12. The system according to claim 1, wherein each slave module comprises means for transmitting a frame, without any modification, from one network terminal to another network terminal of said slave module.
13. The system according to claim 1, wherein the communication network is an Ethernet type network.
14. The system according to claim 1, wherein the communication network is a two-way network.
15. The system according to claim 1, wherein each module comprises a digital audio input, said module comprising means for transmitting digital audio data received on its audio input to its network terminal at predetermined data frame locations.
16. The system according to claim 1, wherein each module comprises a digital audio output, said module comprising means for synchronization and recognition of the data intended for said output in the data frames received on a network terminal of the module, and means for transmitting said data on its digital audio output.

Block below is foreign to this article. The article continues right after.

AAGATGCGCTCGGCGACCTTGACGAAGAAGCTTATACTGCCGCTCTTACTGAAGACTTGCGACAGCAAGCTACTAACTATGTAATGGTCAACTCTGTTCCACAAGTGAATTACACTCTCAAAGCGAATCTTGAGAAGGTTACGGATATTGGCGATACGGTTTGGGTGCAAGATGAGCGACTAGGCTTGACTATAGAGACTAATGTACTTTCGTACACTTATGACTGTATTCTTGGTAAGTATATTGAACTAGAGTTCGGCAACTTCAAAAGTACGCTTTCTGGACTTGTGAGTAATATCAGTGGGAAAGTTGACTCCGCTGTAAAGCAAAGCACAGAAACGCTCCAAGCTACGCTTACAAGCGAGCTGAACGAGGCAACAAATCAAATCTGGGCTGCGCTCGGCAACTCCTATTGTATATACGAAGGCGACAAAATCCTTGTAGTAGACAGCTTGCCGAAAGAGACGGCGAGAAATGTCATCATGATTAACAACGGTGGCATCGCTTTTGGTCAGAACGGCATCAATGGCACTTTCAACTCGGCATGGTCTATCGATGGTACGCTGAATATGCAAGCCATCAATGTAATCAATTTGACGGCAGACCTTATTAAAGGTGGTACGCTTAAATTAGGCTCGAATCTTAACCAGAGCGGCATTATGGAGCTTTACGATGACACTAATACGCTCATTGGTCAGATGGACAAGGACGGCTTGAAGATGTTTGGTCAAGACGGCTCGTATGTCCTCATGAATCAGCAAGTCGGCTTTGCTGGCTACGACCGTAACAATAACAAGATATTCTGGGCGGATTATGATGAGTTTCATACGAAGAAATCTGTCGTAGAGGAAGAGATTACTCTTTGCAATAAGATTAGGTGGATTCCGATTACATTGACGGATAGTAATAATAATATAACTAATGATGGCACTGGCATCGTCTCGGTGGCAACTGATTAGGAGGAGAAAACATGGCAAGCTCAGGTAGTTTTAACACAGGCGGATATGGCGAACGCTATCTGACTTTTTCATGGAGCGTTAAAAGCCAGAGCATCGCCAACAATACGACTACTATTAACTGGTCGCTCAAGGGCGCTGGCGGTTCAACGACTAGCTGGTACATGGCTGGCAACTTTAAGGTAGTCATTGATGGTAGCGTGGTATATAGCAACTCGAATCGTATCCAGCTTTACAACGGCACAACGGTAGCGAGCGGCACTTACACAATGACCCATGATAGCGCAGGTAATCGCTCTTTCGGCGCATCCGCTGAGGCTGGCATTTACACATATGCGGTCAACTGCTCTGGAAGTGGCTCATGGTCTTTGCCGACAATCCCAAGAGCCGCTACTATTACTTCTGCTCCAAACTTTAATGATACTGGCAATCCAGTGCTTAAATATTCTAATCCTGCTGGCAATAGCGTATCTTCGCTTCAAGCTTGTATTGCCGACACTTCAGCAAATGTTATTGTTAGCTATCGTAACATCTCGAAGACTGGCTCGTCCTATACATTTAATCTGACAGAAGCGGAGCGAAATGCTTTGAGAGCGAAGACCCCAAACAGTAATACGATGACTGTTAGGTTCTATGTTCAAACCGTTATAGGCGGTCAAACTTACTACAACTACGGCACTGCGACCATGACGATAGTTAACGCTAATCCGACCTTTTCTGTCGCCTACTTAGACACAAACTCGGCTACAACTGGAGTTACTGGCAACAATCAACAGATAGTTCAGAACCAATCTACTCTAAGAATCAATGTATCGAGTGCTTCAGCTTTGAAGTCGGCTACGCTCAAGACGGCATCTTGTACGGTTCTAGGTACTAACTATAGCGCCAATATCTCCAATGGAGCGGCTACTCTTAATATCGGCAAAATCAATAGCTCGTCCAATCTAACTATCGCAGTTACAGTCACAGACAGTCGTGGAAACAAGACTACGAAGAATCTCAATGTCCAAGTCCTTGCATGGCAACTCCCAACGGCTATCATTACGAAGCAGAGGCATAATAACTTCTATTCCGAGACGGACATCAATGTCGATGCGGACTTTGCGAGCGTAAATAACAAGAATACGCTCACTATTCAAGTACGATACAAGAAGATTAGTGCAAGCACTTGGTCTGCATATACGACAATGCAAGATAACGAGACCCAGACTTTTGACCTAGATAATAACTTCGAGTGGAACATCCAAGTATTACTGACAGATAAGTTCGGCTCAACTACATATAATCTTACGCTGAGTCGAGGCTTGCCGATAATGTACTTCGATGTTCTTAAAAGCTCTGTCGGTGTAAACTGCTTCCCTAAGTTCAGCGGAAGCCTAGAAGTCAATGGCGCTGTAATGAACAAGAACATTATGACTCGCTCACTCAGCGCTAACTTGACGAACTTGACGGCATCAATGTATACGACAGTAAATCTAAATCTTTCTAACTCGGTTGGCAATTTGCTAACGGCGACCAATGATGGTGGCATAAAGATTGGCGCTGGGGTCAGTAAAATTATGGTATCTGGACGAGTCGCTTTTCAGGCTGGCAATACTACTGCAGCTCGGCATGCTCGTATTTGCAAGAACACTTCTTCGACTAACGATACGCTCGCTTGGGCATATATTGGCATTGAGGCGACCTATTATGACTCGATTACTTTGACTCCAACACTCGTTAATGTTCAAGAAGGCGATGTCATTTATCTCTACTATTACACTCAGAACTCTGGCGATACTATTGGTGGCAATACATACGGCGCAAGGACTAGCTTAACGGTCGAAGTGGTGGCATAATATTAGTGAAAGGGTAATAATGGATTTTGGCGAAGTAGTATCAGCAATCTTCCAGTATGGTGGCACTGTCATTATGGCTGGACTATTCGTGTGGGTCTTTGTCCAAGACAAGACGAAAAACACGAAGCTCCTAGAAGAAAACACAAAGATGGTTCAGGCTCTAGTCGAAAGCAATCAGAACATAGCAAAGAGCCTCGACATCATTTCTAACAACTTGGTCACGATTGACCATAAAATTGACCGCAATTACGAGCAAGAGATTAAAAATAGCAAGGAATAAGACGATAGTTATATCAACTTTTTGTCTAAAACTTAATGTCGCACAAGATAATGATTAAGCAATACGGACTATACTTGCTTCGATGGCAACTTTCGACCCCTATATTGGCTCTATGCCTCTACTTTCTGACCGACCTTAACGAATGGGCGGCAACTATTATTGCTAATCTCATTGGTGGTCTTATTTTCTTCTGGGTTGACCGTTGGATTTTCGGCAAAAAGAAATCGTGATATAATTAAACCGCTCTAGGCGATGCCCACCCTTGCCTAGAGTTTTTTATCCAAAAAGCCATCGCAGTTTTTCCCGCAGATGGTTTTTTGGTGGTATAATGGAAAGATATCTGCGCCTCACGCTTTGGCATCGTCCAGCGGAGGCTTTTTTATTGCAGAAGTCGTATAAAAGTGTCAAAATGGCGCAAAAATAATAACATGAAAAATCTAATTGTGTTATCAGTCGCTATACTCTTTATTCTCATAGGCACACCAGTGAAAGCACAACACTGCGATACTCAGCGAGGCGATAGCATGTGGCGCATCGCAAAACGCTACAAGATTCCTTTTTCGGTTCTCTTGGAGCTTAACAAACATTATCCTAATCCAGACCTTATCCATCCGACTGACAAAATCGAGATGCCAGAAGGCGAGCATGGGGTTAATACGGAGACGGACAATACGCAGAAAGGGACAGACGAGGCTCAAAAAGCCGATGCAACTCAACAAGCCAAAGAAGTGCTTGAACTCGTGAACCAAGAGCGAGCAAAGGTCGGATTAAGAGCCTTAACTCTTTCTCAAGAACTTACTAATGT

17. The system according to claim 1, wherein each slave module comprises an analog audio output connected to a digital-to-analog converter.
18. The system according to claim 17, comprising a loudspeaker connected to the analog audio output of the slave module.
19. The system according to claim 1, wherein each data frame comprises video type data.
20. The system according to claim 1, wherein the slave module clock reconstitution means comprise means for minimizing jitter comprising a recursive digital filter arranged up-line from a phase lock loop.
Description
BACKGROUND OF THE INVENTION

The invention relates to a system comprising a digital communication network for data transmission, comprising audio type data, between a master module and a plurality of slave modules, each module comprising at least one network terminal to connect the communication network to the module, at least one network terminal of a slave module being connected to a network terminal of another module by means of the communication network.

State of the Art